BC-375E Operational Considerations


               The government publication "Instruction book for Operation and Maintenance of Radio Transmitter BC-375E and associated equipment”
Army Air Forces Technical Order No. 08-10-139 dated 
Jan 5, 1943 is an excellent guide for operating and maintaining the BC-375E and is very easy to read.
In the antenna tuner section, it has one of the best explained and written passages on antenna reactance theory, that I have ever seen.


               For operating and maintaining the BC-191, please refer to government publication “Technical Manual, Radio Transmitter BC-191-A,
BC-191-B, BC-191-C, BC-191-D, BC-191-E and BC-AA-191”
, War Department, TM 11-800, dated
Nov 12, 1942.



There is two main ways of operating the BC-375E: AC or DC operation. A few issues unique to equipment designed to operate off of DC systems must be considered.

1.    The PE-73C dynamotor is rated for 26 volts 20 amps and the BD-77M dynamotor is rated for 12 volts  52 amps for steady state operation. The problem to consider is upon startup, the peak starting current required to bring the dynamotor from 0 to 5000 rpm in a few seconds is many times the rated steady state value.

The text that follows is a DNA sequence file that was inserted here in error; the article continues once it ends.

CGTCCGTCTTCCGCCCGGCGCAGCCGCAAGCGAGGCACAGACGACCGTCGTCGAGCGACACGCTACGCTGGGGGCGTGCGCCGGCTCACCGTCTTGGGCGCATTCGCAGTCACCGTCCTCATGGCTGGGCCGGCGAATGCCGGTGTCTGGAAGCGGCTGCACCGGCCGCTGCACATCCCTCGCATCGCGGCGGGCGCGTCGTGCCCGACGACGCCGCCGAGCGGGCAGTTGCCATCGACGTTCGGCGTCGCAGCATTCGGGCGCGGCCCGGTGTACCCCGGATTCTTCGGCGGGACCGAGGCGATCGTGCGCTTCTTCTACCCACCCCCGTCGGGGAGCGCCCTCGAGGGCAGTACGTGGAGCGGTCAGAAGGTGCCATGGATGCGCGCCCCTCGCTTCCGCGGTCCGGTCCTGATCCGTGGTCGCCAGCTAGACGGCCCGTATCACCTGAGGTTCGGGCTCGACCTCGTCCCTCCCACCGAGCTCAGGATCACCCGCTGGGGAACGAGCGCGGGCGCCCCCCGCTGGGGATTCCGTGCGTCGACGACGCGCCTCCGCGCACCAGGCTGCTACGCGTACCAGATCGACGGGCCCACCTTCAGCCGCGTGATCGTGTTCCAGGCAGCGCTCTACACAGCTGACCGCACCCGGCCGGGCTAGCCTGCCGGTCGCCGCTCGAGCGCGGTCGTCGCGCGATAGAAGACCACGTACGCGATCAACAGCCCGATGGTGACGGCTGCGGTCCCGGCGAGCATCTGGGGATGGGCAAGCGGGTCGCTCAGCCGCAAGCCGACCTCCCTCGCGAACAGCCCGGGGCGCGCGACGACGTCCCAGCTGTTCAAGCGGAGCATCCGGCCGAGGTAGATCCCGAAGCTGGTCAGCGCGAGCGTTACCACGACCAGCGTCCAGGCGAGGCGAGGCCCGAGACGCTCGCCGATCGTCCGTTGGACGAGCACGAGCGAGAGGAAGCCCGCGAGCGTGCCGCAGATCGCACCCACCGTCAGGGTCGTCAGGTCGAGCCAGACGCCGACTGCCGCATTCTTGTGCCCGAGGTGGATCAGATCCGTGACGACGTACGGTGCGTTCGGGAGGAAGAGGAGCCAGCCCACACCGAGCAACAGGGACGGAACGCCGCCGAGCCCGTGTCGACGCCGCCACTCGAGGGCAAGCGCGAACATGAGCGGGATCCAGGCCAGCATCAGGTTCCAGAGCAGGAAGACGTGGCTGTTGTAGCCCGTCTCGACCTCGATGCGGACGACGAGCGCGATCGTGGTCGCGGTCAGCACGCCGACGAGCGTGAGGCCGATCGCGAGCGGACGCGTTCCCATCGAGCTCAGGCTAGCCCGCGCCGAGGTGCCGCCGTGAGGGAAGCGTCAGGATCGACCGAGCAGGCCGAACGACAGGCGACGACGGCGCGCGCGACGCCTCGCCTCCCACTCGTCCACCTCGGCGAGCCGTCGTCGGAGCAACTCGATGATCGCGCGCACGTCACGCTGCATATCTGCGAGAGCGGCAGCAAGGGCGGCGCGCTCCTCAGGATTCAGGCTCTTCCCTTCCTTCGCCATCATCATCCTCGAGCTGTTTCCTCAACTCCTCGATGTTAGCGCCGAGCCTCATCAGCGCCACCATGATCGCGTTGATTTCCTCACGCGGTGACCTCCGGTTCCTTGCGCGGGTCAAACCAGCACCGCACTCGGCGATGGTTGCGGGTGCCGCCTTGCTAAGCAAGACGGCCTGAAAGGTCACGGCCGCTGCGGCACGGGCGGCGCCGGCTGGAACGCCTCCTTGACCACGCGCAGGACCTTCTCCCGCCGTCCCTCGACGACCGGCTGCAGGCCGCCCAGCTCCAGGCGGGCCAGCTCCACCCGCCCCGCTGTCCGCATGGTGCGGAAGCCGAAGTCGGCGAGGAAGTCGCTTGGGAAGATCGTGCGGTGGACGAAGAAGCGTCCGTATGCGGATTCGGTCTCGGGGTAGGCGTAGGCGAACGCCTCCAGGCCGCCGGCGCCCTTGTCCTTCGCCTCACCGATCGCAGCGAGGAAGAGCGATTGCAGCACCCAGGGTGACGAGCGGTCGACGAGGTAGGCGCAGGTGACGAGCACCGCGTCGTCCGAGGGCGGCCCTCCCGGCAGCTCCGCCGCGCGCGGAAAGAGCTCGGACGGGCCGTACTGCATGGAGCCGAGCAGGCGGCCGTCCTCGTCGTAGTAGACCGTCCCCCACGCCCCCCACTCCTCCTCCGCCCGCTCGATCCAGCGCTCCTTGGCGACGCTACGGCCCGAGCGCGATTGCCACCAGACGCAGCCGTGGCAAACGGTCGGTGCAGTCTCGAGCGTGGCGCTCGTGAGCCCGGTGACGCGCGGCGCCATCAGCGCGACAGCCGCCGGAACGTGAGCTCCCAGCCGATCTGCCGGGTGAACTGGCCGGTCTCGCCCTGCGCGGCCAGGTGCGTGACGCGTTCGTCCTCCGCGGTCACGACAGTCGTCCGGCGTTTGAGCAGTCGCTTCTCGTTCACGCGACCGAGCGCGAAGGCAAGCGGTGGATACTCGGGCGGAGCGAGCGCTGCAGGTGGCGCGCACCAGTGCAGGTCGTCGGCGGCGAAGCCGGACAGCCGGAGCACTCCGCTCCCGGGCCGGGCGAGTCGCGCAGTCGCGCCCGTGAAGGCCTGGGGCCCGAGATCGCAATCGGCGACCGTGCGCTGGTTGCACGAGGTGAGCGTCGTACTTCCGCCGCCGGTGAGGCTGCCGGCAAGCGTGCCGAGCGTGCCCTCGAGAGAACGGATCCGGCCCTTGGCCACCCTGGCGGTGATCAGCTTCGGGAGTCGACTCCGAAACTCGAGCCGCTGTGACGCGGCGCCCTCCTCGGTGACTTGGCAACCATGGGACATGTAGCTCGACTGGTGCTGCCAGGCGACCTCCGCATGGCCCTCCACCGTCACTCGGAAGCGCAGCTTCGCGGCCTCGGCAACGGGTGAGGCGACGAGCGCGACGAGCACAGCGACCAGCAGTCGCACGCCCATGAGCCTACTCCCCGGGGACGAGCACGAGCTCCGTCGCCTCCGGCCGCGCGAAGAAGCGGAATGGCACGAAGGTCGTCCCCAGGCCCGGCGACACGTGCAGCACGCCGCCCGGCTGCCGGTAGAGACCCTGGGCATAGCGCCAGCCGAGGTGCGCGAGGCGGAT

2.      Carbon microphones require almost pure DC to operate. Any ripple present on the supply line will be introduced into the microphone transformer.

3.     The antenna relay also needs DC to operate (but the ripple requirements are less stringent).

4.     All five tubes being directly heated types, need DC current unless they are rewired and driven by a center tapped transformer. I would avoid this, besides altering a historical artifact, it very difficult to do as the BC-375 is densely wired.


DC Operation:

               The simplest way to address all the issues above, is to run the dynamotor and tubes off of a battery system like on the original aircraft and vehicular installation. The can be done with a pair of 12 volt car batteries (in series for the BC-375E, in parallel for the BC-191) hooked up to a pair (only one for BC-191) of automotive battery chargers.


               If you are contemplating dynamotor operation, read the dynamotor section of the manual very carefully.  It is a machine handling  2/3 horsepower and spinning at 5000 rpm. Be careful not to damage the armature in any way, it does not take much to unbalance something spinning at 5000 rpm. After 60 years, the lubrication most certainly needs to be cleaned out and redone. Both pair of brushes should be checked to ensure they are within specifications. Also ensure the
dynamotor is firmly secured to a stable surface.

AC Operation:  

                Using an AC high voltage power supply solves problem 1) "the dynamotor start-up problem", since the dynamotor is not used . A simple power supply 
(rated at 1000 volts 350 ma)  is described in the “Surplus Radio Conversion Manual, Volume 2” by
R.C. Evenson & O.R. Beach, 1948, Editors & Engineers Ltd.
It uses a pair of 816 rectifiers that make nice modulation indicators where the ionized mercury vapor becomes darker blue during modulation peaks. Of course, the
vapor rectifiers can be swapped with solid state rectifier strings.
               If the dynamotor is not used as in the original installation, I would suggest adding a relay in place of dynamotor solenoid to cut-off the high voltage supply